Algiers' Franklin James Fisher: Five Essential Albums

Algiers (photo by Christian Högstedt/Courtesy of the artist)
by Kara Manning | 02/10/2022 | 4:00am

Algiers (photo by Christian Högstedt/Courtesy of the artist)

As FUV honors music pioneers over the next month, we also reached out to a new generation of rising artists and innovators to discuss the "Five Essential Albums" that have guided them creatively and personally.

Transatlantic gothic funk and punk rockers Algiers have seized on the anxiety and aggravated fury of a generation trying to make sense of big topics like colonialism, racism, and a world spinning out of control. Over the course of their three-album, multiple-EP career, the Atlanta and London-bred band has defied easy categorization, freely dipping into jazz, gospel, mellifluous soul, brutalist punk, and even techno as components of their unique DNA.

That intoxicating mix was very evident when the band did an unforgettable 2020 FUV Live session supporting their most recent release, the electrifying and raucous There Is No Year.

Lead singer, multi-instrumentalist and lyricist Franklin James Fisher's stark poetic lyricism is at the crux of Algiers' searching, outspoken songs, but as he explained to the Guardian a couple of years ago, his approach isn't always direct. “The political situation is complex," he explained, "so the ways of speaking about it must be complex because otherwise it’s anachronistic, and that doesn’t work for me."

And since Fisher and Algiers like to blur the lines of genre (and expectation), we loved that he took our request for "Five Essential Albums" and added his own spin.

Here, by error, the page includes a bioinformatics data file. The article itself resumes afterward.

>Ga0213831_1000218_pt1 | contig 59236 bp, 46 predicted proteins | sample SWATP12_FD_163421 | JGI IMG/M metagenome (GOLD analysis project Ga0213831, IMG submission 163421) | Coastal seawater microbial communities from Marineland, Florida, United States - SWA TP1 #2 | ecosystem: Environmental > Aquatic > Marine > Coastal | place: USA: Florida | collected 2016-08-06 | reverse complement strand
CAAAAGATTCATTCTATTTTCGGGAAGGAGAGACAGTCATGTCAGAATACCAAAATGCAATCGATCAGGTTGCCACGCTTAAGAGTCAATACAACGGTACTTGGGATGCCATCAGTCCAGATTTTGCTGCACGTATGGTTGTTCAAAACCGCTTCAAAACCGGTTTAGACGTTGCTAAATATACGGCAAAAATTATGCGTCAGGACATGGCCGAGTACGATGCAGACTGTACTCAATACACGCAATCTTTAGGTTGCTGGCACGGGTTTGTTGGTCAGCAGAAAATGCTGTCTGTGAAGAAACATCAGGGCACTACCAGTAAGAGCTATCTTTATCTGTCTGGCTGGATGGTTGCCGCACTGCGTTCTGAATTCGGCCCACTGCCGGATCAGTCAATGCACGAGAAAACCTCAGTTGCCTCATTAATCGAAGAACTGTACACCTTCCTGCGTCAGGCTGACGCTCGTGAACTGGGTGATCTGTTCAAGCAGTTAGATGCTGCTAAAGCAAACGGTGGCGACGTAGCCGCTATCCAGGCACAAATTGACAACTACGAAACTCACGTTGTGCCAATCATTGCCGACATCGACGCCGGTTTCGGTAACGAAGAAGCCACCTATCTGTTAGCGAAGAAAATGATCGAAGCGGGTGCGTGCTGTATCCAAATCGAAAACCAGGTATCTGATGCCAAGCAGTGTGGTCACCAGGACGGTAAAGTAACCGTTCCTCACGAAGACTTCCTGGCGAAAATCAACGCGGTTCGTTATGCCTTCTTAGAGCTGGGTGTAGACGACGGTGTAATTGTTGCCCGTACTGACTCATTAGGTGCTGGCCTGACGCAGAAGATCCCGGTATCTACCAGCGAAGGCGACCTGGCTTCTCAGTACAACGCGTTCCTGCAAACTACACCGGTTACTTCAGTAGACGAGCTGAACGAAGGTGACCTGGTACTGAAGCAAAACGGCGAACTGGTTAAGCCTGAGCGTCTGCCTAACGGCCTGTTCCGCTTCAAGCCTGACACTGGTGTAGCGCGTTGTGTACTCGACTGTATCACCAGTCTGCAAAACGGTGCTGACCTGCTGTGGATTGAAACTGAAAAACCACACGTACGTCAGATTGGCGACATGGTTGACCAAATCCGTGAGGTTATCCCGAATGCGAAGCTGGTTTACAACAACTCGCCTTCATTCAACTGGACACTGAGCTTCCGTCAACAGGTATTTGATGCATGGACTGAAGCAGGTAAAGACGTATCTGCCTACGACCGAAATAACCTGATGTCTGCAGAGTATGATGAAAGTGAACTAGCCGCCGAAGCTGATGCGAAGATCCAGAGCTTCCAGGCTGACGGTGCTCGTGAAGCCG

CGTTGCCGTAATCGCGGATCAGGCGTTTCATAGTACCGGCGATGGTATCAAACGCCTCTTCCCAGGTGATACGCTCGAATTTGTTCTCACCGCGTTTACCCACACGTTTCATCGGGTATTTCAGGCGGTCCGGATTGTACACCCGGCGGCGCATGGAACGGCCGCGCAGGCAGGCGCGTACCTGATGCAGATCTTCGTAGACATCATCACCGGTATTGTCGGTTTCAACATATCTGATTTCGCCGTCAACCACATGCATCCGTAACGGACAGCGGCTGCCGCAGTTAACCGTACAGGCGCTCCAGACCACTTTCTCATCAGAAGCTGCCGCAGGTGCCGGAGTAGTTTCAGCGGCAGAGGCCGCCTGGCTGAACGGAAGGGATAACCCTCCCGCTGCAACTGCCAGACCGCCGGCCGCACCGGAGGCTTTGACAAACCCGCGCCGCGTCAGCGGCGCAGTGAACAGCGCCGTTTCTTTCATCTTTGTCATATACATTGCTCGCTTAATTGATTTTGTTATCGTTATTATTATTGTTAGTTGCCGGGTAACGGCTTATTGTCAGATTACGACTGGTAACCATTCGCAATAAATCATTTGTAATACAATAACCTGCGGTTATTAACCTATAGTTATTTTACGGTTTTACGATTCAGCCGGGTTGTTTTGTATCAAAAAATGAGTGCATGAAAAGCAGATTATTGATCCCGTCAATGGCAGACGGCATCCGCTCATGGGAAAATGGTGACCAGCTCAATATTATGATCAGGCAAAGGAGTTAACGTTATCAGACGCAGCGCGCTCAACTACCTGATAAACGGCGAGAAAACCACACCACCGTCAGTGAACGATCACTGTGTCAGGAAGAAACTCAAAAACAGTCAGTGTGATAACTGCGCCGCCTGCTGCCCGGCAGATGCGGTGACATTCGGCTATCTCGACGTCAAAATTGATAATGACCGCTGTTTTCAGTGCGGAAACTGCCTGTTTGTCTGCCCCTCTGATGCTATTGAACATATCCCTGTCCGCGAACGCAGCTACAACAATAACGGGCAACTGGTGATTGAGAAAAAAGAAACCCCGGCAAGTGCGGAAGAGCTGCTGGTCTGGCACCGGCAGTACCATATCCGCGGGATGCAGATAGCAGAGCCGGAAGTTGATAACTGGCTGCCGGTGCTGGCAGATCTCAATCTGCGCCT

Algiers' Franklin James Fisher: Five Essential Albums:

I decided to do five live albums that have had an indelible effect on me:

Donny Hathaway, Live!
This record was the first time I heard a seamless blending of vocals between the band and the crowd. Back in college Ryan [Mahan] used to put on these great parties at his house and whenever this record was on (particularly “Little Ghetto Boy”) our whole group of friends would rock. That feel is really built into the way we conceptualize background vocals in Algiers.

Ahmad Jamal, At the Pershing: But Not For Me
In high school we used to drive around the suburbs listening to records because there was nothing else for kids to do. After a while, you start to know the people making all the incidental noise at the bar in the background just as well as the notes in the song being played. It really gave me an appreciation for how the energy of a room can be captured and translated on a recording.

Jeff Buckley, Live at Sin-é
Buckley resonates so strongly with me because he was just a (superhumanly talented) dude who loved music. Listening to this record you get the sense that he did the same thing everyday in his apartment with the same degree of commitment, passion and playfulness. Some people can’t turn it off; it’s just who they are. The wonder and enthusiasm here is palpable and hypnotic in the way it draws you in.

Nina Simone, The Great Show of Nina Simone Live in Paris
Nina Simone is probably my all-time favorite live performer. I was always so much more drawn to her live recordings which seem so much more visceral and exposed than her more embellished studio albums. Live, she’ll take you places and you’ll follow her every move along the way. I also think hers is one of the most underrated backing bands in music (Buck Clark on drums, Henry Young on guitar, Gene Taylor on bass and Sam Waymond on organ and BVs). Similar to {Bob} Dylan, Nina would change the way a song was played based on her mood that day—with little or no notice. The band never seem to miss a beat and the musicianship is flawless.

Fela Ransome-Kuti, The Africa '70, Ginger Baker,  Live!
The first song on this record ["Let's Start"] is one of the coolest things I’ve ever heard.

Franklin James Fisher of Algiers
February 2022

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